As of December 31, 2021, and December 31, 2020 the motor vehicles under finance leases with carrying value of $75,981 and $85,974, respectively.

 

F-10

 

 

The leasehold land and building with carrying amount of $1,763,432 (2020: $1,817,013) have been charged to licensed bank to secure banking facilities granted to the Company.

 

7. INTANGIBLE ASSETS, NET

 

Intangible assets consisted of the following:

 

   December 31, 2021   December 31, 2020 
           
Trademark  $682   $          - 

 

8. OBLIGATION UNDER FINANCE LEASE

 

The Company purchased motor vehicles under finance lease agreements with the effective interest rate of 4.26% - 5.36% per annum (2020: 4.40% - 5.28% per annum), with principal and interest payable monthly. The obligation under the finance leases are as follows:

 

           
   As of December 31, 
   2021   2020 
Present value of finance liabilities:  $   $ 
Not later than one year   37,025    33,817 
Later than one year but not later than two years   36,687    35,535 
Later than two years but not later than five years   36,521    46,446 
Present value of finance liabilities   110,233    115,798 
           
Analyzed as:  $      $  
Current portion   37,025    33,817 
Non-current portion   73,208    81,981 
Lease liability   110,233    115,798 

 

9. BANK BORROWINGS

 

           
   As of December 31, 
   2021   2020 
Secured: -  $   $ 
Term loan   575,115    615,762 
Bank borrowings   575,115    615,762 
           
Analyzed as:  $      $  
Current portion   52,167    54,567 
Non-current portion   522,948    561,195 
Bank borrowings   575,115    615,762 

 

The term loan of the Company is secured by way of the following:

 

  a. A Facilities Agreement for US$1,705,086;
     
  b. Master Facility Agreement.
     
  c. Joint and Several Guarantee to be executed by the subsidiary directors of Bio Life Neutraceuticals Sdn Bhd.
     
  d. Leasehold land and building of the subsidiary (Note 6)

 

The term loan is payable by 240 monthly installments of US$4,492 each including interest, commencing from October 10, 2016 and subject to interest at Base Financing Rate + 4% per annum or 10% per annum, whichever is higher.

 

10. LEASE RIGHT-OF-USE ASSET AND LEASE LIABILITIES

 

The Company officially adopted ASC 842 for the period on and after January 1, 2020 as permitted by ASU 2016-02. ASC 842 originally required all entities to use a “modified retrospective” transition approach that is intended to maximize comparability and be less complex than a full retrospective approach. On July 30, 2018, the FASB issued ASU 2018-11 to provide entities with relief from the costs of implementing certain aspects of the new leasing standard, ASU 2016-02 of which permits entities may elect not to recast the comparative periods presented when transitioning to ASC 842. As permitted by ASU 2018-11, the Company elect not to recast comparative periods, thusly.

 

F-11

 

 

As of August 7, 2020, the Company recognized approximately US$43,692, lease liability as well as right-of-use asset for all leases (with the exception of short-term leases) at the commencement date. Initial lease liabilities are measured at present value of the sum of remaining rental payments as of August 1, 2020, with discounted rate of 5.40% adopted from Malayan Banking (Maybank) Berhad’s base lending rate as a reference for discount rate, as this bank is the largest bank and national bank of Malaysia.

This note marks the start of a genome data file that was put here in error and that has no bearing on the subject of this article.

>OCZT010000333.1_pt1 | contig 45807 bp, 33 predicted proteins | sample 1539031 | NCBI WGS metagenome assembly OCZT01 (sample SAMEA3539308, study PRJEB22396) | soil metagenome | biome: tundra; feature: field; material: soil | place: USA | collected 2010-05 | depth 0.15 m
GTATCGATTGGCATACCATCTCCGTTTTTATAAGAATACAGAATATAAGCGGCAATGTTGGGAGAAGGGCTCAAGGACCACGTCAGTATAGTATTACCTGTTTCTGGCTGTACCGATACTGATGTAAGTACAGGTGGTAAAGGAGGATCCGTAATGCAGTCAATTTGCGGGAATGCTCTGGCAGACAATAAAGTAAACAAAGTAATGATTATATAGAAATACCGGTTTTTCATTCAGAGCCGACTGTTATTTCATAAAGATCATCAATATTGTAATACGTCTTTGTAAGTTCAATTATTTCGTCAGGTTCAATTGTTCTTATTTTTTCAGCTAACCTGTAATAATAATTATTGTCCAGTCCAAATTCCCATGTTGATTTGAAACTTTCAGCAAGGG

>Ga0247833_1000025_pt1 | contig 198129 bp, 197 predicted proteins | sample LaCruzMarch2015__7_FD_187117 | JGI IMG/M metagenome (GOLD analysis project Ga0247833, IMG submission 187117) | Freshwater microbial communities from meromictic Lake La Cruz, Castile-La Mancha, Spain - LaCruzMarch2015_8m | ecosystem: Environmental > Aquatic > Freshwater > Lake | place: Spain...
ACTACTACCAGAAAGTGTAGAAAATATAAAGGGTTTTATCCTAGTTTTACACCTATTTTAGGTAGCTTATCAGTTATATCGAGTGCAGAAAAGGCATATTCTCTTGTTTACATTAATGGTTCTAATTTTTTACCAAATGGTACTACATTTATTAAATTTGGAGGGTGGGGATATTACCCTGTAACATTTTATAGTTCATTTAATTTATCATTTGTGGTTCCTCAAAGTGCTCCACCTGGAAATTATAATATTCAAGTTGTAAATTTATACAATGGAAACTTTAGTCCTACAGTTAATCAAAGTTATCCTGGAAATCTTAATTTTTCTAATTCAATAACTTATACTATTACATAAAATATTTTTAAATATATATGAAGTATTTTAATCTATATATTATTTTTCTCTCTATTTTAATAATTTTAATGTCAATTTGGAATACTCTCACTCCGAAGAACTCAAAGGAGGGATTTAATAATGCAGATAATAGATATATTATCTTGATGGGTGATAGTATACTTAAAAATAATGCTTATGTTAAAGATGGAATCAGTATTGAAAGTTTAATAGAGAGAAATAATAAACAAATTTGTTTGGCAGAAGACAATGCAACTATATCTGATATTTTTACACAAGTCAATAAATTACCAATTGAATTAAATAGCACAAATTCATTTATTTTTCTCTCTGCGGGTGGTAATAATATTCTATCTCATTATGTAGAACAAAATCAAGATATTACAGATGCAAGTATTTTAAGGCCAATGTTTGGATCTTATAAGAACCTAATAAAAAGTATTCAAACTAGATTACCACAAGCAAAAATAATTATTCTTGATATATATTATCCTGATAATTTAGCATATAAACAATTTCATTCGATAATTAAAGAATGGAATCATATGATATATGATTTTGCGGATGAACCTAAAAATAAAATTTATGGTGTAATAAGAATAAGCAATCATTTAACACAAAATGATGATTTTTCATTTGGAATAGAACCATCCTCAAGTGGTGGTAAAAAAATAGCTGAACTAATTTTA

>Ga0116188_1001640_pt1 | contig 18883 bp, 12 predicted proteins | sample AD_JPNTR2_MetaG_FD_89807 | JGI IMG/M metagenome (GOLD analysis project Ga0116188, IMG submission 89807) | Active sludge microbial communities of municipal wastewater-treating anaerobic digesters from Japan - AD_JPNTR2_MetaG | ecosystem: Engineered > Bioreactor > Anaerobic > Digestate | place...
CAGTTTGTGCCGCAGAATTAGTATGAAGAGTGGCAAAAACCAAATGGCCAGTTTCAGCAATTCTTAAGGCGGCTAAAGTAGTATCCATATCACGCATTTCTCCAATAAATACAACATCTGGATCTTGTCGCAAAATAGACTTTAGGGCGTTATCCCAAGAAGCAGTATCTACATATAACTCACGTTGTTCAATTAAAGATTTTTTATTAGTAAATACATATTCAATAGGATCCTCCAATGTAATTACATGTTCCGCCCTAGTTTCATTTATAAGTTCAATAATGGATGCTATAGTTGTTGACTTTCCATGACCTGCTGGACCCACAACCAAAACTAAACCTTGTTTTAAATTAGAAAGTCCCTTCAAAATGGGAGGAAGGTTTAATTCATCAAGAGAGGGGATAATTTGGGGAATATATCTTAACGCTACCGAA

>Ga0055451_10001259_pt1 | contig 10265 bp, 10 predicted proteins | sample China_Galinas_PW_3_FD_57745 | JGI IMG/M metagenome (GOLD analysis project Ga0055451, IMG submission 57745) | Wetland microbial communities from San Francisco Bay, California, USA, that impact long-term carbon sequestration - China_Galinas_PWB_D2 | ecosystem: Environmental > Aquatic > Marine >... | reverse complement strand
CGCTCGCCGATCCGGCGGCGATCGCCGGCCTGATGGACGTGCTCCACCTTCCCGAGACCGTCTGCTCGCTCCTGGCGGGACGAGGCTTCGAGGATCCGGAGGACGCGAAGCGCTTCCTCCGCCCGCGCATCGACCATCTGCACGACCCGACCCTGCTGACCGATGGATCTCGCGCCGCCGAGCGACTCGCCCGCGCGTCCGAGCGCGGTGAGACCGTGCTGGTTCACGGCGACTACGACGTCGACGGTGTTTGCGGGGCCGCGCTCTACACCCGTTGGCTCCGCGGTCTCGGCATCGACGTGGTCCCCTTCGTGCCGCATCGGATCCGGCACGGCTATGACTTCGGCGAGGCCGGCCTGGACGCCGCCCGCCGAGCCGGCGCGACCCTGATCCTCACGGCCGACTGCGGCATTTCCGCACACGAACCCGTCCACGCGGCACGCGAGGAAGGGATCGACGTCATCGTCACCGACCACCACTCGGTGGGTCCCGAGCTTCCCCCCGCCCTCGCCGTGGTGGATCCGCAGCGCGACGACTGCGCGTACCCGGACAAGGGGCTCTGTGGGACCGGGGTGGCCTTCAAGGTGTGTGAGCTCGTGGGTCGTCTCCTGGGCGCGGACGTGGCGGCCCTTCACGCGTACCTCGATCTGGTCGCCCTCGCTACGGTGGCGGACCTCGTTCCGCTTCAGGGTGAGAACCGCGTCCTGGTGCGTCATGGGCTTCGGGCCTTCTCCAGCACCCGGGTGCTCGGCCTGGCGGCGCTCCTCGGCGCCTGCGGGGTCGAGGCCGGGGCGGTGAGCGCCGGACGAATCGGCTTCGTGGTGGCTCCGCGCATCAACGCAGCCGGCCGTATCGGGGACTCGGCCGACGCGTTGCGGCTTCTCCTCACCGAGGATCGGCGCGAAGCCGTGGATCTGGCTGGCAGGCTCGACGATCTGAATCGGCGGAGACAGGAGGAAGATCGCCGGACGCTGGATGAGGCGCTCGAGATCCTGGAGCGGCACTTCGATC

A single lease cost is recognized over the lease term on a generally straight-line basis. All cash payments of operating lease cost are classified within operating activities in the statement of cash flows.

 

The initial recognition of operating lease right and lease liability as follow:

 

     
Gross lease payable  $52,330 
Less: imputed interest   (8,638)
Initial recognition as of August 7, 2020   43,692 
Additional lease during the year   - 
Gross lease payable as of December 31, 2020   43,692 

 

As of December 31, 2021, operating lease right of use asset as follows:     
      
Gross lease payables as of January 1, 2021  $41,527 
Amortisation for the year   (5,227)
Foreign translation difference   (1,582)
Balance as at December 31, 2021   34,718 

 

As of December 31, 2021, operating lease liabilities as follow:     
      
Gross lease as of January 1, 2021  $41,527 
Less: Gross repayment for the year ended December 31, 2021   (7,237)
Add: Imputed interest for the year ended December 31, 2021   2,010 
Foreign translation difference   (1,582)
Balance as of December 31, 2021   34,718 
Less: Lease liability current portion   (5,476)
Lease liability non-current portion   29,242 

 

For the year ended December 31, 2021, the amortisation of the operating lease right of use assets amounted $5,227.

 

Maturities of operating lease obligation as follow:

 

      
Year ending    
December 31, 2022  $5,476 
December 31, 2023   5,778 
December 31, 2024   6,098 
December 31, 2025   6,437 
December 31, 2026   6,793 
December 31, 2027   4,136 
Total   34,718 

 

10. LEASE RIGHT-OF-USE ASSET AND LEASE LIABILITIES

 

      
Cash paid for amounts included in the measurement of lease liabilities:    
     
Operating cash flow to operating lease  $7,237 
Right-of-use assets obtained in exchange for operating lease   43,692 
Remaining lease term for operating lease (years)   5.6 
Weighted average discount rate for operating lease   5.40%

 

F-12

 

 

11. OTHER PAYABLES AND ACCRUED LIABILITIES

 

         
   As of December 31, 
   2021   2020 
Other payables generated from:  $      $  
Local   283    35,286 
Foreign, representing:          
Malaysia          
Common outstanding from non-trade payable   28,142    99,524 
Common outstanding from third parties   -    911